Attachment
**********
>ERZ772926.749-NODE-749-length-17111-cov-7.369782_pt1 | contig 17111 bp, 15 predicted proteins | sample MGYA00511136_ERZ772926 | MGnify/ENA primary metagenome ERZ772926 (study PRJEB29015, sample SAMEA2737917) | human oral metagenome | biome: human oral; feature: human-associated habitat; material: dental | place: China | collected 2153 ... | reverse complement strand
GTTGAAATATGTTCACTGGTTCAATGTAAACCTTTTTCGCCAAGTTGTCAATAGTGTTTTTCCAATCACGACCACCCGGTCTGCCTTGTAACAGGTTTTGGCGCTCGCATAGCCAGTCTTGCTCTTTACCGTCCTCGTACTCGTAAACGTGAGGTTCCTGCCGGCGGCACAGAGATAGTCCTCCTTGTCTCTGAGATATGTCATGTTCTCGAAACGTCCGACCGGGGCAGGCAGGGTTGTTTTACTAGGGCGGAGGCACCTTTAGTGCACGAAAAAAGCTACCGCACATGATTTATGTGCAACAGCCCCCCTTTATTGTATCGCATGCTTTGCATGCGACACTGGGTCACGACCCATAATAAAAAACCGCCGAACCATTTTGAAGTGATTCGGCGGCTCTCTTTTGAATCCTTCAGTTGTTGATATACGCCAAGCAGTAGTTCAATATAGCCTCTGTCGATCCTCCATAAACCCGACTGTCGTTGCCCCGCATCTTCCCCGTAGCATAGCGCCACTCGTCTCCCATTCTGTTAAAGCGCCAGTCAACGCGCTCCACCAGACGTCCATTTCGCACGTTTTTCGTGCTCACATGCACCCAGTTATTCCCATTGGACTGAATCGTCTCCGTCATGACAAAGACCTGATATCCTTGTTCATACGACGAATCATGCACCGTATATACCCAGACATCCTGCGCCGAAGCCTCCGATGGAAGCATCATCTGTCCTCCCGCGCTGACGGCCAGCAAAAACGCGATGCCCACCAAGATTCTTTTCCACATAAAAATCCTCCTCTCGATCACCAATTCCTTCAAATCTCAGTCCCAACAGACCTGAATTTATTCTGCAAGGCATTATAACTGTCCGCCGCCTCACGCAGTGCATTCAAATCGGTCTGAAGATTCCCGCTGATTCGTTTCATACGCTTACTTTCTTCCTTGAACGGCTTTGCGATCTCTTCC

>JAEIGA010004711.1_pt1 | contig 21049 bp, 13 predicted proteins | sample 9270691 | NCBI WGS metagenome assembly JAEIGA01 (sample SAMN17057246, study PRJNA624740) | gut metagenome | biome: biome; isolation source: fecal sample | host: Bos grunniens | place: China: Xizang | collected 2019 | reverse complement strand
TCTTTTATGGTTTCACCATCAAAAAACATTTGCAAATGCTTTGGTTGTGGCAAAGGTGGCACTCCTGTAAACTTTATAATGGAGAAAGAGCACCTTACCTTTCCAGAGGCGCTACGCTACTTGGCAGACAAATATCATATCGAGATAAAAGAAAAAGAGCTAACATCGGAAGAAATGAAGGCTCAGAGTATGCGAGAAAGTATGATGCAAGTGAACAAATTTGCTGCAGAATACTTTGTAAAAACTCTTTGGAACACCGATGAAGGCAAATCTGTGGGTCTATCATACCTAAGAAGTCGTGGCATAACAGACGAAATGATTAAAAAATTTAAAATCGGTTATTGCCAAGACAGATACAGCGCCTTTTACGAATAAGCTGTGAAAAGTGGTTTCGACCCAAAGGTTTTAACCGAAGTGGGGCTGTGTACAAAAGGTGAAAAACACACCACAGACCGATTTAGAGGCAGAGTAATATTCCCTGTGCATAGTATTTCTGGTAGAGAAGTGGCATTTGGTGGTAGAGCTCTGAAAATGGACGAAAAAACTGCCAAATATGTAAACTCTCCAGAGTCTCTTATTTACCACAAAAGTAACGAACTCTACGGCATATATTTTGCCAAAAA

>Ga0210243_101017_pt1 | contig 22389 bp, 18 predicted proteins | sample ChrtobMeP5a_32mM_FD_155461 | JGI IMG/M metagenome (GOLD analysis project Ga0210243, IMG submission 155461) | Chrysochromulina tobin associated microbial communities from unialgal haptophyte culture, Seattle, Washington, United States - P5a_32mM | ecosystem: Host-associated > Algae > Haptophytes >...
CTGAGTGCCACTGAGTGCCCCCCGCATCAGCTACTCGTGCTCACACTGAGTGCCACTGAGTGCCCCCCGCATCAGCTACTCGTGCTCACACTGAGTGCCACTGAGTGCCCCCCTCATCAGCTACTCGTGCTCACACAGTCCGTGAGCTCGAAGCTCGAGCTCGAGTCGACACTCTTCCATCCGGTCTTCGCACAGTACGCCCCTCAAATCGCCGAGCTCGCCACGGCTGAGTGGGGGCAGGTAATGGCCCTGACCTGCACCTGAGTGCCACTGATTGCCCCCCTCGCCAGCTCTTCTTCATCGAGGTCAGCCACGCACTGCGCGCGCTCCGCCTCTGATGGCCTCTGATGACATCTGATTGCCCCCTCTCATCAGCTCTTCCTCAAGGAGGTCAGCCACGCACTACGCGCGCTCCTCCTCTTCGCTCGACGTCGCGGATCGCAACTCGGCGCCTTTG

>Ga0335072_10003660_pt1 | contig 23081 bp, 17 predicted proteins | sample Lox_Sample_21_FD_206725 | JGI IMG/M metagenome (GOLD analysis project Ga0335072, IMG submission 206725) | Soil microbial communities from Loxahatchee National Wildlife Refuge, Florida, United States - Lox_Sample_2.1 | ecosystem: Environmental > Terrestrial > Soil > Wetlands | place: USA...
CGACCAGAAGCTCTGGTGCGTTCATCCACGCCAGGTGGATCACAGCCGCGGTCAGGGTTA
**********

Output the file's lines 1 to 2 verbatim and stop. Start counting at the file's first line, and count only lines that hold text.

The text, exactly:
>ERZ772926.749-NODE-749-length-17111-cov-7.369782_pt1 | contig 17111 bp, 15 predicted proteins | sample MGYA00511136_ERZ772926 | MGnify/ENA primary metagenome ERZ772926 (study PRJEB29015, sample SAMEA2737917) | human oral metagenome | biome: human oral; feature: human-associated habitat; material: dental | place: China | collected 2153 ... | reverse complement strand
GTTGAAATATGTTCACTGGTTCAATGTAAACCTTTTTCGCCAAGTTGTCAATAGTGTTTTTCCAATCACGACCACCCGGTCTGCCTTGTAACAGGTTTTGGCGCTCGCATAGCCAGTCTTGCTCTTTACCGTCCTCGTACTCGTAAACGTGAGGTTCCTGCCGGCGGCACAGAGATAGTCCTCCTTGTCTCTGAGATATGTCATGTTCTCGAAACGTCCGACCGGGGCAGGCAGGGTTGTTTTACTAGGGCGGAGGCACCTTTAGTGCACGAAAAAAGCTACCGCACATGATTTATGTGCAACAGCCCCCCTTTATTGTATCGCATGCTTTGCATGCGACACTGGGTCACGACCCATAATAAAAAACCGCCGAACCATTTTGAAGTGATTCGGCGGCTCTCTTTTGAATCCTTCAGTTGTTGATATACGCCAAGCAGTAGTTCAATATAGCCTCTGTCGATCCTCCATAAACCCGACTGTCGTTGCCCCGCATCTTCCCCGTAGCATAGCGCCACTCGTCTCCCATTCTGTTAAAGCGCCAGTCAACGCGCTCCACCAGACGTCCATTTCGCACGTTTTTCGTGCTCACATGCACCCAGTTATTCCCATTGGACTGAATCGTCTCCGTCATGACAAAGACCTGATATCCTTGTTCATACGACGAATCATGCACCGTATATACCCAGACATCCTGCGCCGAAGCCTCCGATGGAAGCATCATCTGTCCTCCCGCGCTGACGGCCAGCAAAAACGCGATGCCCACCAAGATTCTTTTCCACATAAAAATCCTCCTCTCGATCACCAATTCCTTCAAATCTCAGTCCCAACAGACCTGAATTTATTCTGCAAGGCATTATAACTGTCCGCCGCCTCACGCAGTGCATTCAAATCGGTCTGAAGATTCCCGCTGATTCGTTTCATACGCTTACTTTCTTCCTTGAACGGCTTTGCGATCTCTTCC